Reform and Liberation Movements: Iran Kurdish Leader Speaks

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by HAMID FAROKHNIA in Tehran

24 Jul 2011 03:35

‘Federalism is not a recipe for disintegration,’ declares DPIK chief Mostafa Hejri.

As one of the oldest Kurdish political parties in the Middle East, the Democratic Party of Iranian Kurdistan (DPIK, also known as PDKI, KDPI, and PDK-I) has experienced challenges of the sort that have crushed much larger political entities. Born in the throes of the superpowers’ Cold War rivalry after World War II, it was able to establish an indigenous Kurdish government — known as the Mahabad Republic — for a brief period in the northwest corner of Iran. While the party became a model for Iraq’s Kurdistan Democratic Party (its founder, Mustafa Barzani, pictured on homepage, was defense minister in the Mahabad Republic) and several other successful offshoots, with the violent defeat of its forces and ensuing mass reprisals against its followers in 1946, the DPIK led a largely underground existence until the 1979 Revolution. Then, within days of the fall of monarchy, the party was able to quickly assert control over large swaths of Iranian Kurdistan. Most observers credited the memories of the Mahabad Republic for the party’s widespread popularity in the region.

However, the DPIK’s David was no match for the Islamic government’s Goliath. By the mid-1980s, thousands of members and sympathizers had been imprisoned, executed, or driven into exile. The bloody civil war — with atrocities committed on both sides — left deep scars. Neither the DPIK nor the Iranian Kurds as a whole have recovered fully from their defeat. Almost three decades later, Iranian Kurdistan remains a virtual armed camp. There are no signs of investment from the central government, every administrative appointment comes from outside Kurdistan, and even Kurdish entrepreneurs prefer to spend their capital in other regions.

Another major loss was the assassination of party leader Abdul Rahman Ghasemlou in a Viennese hotel room in 1988 while he was conducting negotiations with government representatives. This was followed in 1992 with the assassination of Ghasemlou’s successor, Sadegh Sharafkandi, in a Berlin restaurant.

The collapse of the Soviet Union did not affect DPIK as it did most other secular left groups in the Middle East. Even in exile in Czechoslovakia in the 1960s, party leader Ghasemlou had angered the authorities by siding with the brief Prague Spring in 1968. By the 1970s, the party had all but shed its entire Marxist Leninist ideology.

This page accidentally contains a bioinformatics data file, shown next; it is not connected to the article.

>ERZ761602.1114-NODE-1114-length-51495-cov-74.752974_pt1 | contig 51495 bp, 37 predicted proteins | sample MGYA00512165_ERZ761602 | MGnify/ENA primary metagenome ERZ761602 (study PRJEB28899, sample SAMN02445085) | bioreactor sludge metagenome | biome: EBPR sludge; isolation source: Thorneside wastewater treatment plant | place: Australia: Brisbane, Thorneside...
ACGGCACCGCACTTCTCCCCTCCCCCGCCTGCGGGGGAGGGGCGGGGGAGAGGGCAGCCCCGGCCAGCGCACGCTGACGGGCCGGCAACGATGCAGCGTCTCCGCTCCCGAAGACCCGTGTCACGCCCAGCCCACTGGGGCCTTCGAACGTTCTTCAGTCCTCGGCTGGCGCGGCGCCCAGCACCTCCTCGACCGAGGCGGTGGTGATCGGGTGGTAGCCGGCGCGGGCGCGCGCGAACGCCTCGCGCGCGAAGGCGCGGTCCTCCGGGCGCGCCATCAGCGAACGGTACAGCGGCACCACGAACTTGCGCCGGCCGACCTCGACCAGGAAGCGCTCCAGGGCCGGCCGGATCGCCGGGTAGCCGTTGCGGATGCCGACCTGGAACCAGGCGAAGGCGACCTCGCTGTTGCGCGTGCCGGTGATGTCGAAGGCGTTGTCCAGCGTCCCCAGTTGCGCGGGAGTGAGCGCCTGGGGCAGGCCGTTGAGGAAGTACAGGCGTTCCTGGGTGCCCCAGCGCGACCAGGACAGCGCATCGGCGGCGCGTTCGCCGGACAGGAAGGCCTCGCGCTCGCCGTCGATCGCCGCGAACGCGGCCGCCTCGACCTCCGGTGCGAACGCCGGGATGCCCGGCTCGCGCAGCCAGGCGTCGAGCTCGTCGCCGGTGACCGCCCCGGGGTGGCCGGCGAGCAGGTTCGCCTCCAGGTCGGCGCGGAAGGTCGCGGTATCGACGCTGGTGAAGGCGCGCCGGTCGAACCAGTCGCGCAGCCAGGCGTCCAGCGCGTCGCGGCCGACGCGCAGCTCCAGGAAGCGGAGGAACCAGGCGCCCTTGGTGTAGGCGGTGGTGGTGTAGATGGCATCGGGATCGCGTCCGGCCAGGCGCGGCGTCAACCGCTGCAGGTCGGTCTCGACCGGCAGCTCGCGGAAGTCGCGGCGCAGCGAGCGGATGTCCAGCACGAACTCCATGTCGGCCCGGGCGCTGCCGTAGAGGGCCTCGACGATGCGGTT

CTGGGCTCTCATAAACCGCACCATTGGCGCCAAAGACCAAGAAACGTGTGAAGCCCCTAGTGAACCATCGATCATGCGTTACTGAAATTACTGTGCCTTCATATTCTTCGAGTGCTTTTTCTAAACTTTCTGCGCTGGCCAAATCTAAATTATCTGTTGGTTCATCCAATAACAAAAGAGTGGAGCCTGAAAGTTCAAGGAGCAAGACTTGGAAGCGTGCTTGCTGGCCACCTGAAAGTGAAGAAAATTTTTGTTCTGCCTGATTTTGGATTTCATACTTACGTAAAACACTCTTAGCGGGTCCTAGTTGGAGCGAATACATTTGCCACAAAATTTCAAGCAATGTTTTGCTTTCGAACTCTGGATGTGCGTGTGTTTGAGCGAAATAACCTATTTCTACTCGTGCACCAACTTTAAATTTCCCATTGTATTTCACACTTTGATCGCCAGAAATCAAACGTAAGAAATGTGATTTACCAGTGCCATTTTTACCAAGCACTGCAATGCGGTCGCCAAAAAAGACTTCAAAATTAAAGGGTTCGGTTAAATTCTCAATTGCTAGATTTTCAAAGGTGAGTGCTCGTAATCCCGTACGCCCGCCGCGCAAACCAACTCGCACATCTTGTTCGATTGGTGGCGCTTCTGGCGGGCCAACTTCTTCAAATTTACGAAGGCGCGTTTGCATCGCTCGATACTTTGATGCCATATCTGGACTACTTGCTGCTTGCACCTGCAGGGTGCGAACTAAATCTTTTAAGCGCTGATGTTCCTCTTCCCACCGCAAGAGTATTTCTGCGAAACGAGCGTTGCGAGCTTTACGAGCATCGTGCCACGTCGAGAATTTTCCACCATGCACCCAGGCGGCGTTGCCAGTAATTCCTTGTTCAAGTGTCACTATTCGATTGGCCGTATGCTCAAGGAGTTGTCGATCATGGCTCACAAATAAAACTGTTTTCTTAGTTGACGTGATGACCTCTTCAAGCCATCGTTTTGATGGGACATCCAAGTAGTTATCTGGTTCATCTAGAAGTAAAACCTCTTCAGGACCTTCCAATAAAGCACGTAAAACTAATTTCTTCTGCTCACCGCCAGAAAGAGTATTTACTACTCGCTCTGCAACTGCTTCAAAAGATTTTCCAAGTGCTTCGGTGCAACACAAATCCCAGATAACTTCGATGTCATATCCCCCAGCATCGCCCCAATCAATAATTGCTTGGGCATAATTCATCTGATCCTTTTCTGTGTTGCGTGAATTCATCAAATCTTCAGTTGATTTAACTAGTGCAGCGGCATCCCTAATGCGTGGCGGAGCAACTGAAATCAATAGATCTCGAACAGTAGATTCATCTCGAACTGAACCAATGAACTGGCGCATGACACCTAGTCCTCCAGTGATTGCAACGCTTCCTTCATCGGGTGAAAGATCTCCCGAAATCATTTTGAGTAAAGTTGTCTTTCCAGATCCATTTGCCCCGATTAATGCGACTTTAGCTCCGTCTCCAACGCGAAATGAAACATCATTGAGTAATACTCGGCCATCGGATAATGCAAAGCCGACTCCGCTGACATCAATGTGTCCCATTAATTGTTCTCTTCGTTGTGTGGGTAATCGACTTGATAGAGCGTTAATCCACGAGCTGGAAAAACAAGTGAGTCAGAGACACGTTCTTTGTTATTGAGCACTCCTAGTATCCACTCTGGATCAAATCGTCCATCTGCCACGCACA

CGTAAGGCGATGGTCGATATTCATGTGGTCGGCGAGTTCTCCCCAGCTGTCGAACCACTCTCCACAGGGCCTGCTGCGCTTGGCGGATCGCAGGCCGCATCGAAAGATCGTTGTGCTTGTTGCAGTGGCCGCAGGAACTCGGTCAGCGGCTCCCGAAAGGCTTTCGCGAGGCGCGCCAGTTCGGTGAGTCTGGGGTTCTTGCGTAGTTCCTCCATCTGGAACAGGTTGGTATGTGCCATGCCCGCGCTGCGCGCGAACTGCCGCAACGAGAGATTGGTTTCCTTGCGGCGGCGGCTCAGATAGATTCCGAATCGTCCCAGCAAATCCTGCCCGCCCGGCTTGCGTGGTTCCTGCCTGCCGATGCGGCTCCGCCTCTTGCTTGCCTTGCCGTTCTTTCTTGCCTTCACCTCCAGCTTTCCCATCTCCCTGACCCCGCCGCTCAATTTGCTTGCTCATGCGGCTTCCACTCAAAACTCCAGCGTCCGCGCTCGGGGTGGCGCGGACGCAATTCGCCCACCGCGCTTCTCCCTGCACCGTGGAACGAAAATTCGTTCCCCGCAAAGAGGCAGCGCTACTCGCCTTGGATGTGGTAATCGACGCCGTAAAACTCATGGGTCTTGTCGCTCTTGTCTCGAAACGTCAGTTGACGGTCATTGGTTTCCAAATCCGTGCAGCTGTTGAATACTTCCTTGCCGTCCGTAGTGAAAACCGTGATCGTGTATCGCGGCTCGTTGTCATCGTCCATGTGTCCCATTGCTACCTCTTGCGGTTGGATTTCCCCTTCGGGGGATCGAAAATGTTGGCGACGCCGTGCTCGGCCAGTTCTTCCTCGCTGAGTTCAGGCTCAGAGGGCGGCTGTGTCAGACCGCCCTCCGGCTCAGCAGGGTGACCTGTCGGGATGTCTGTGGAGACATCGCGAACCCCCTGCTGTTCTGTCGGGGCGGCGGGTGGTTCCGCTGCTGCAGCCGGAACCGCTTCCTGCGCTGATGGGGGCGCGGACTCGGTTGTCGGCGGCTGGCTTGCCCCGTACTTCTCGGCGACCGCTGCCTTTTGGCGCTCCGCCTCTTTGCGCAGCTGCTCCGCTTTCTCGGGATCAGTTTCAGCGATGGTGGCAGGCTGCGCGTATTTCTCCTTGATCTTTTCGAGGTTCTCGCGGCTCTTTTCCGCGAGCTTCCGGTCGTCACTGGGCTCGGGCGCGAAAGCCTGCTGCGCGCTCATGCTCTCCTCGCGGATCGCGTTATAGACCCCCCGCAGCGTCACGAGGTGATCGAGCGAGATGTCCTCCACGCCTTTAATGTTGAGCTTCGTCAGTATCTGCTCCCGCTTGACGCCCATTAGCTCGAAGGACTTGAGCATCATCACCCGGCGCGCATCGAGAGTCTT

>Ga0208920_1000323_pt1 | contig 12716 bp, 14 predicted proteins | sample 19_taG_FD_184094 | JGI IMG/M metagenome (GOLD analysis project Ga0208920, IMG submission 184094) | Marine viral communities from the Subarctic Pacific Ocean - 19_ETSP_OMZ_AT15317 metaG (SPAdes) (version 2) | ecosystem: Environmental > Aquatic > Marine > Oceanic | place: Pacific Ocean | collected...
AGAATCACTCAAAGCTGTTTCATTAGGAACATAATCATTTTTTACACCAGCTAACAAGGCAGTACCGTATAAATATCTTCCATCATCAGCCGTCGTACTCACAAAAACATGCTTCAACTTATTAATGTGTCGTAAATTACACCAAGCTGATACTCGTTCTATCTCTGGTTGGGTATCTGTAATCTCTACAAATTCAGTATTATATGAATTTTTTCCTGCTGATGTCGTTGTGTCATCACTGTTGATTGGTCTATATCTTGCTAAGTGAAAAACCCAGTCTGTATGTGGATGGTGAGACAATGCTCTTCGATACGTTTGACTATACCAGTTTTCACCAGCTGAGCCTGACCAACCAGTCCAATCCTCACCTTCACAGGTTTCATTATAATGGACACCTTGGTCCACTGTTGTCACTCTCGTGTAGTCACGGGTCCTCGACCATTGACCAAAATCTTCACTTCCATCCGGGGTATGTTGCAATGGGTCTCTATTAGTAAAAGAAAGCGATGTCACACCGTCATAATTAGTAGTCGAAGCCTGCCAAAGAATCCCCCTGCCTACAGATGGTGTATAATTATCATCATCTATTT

September 11 was a watershed event for Iranian and Iraqi Kurds alike. That was the beginning of the end for Saddam’s regime and the virtual end of the armed struggle for the DPIK leadership. By renouncing armed struggle, the party wisely put the ball in the regime’s court while disassociating itself from the charges of terrorism frequently thrown at it by Tehran. Since then, the party has tried, not always successfully, to navigate a difficult course between getting support from pro-regime-change forces in Washington — and, some believe, in Tel Aviv — and maintaining its image as an independent beacon of hope for Iran’s suffering Kurds.

Despite and perhaps by virtue of these difficulties, any traveler to Iranian Kurdistan could attest that the party would easily win a fair and free election. Still, the future may prove to be no less convulsive than the past. Like the rest of Iran, Kurdish society has undergone monumental changes in the last 15 years. As in Iraqi Kurdistan, where a new sociopolitical movement has come into being, social forces are emerging in Iranian Kurdistan that challenge old assumptions and verities. And although the DPIK — unlike its Iraqi counterparts — has never been based on traditional structures and institutions like tribe and clan, it is facing a new generation dissatisfied with old, formulaic solutions and clamoring for fundamental change. This is visible in the growth of mass acts of civil disobedience in Iranian Kurdistan, which in some ways are more advanced than the pro-democratic protests in Tehran. Will the DPIK succeed in its seventh decade to surmount its many challenges? Only time will tell. But in a June 10 Skype interview, party leader Mostafa Hejri, pictured above, was quite upbeat about his party’s prospects.

 

Part I Part II

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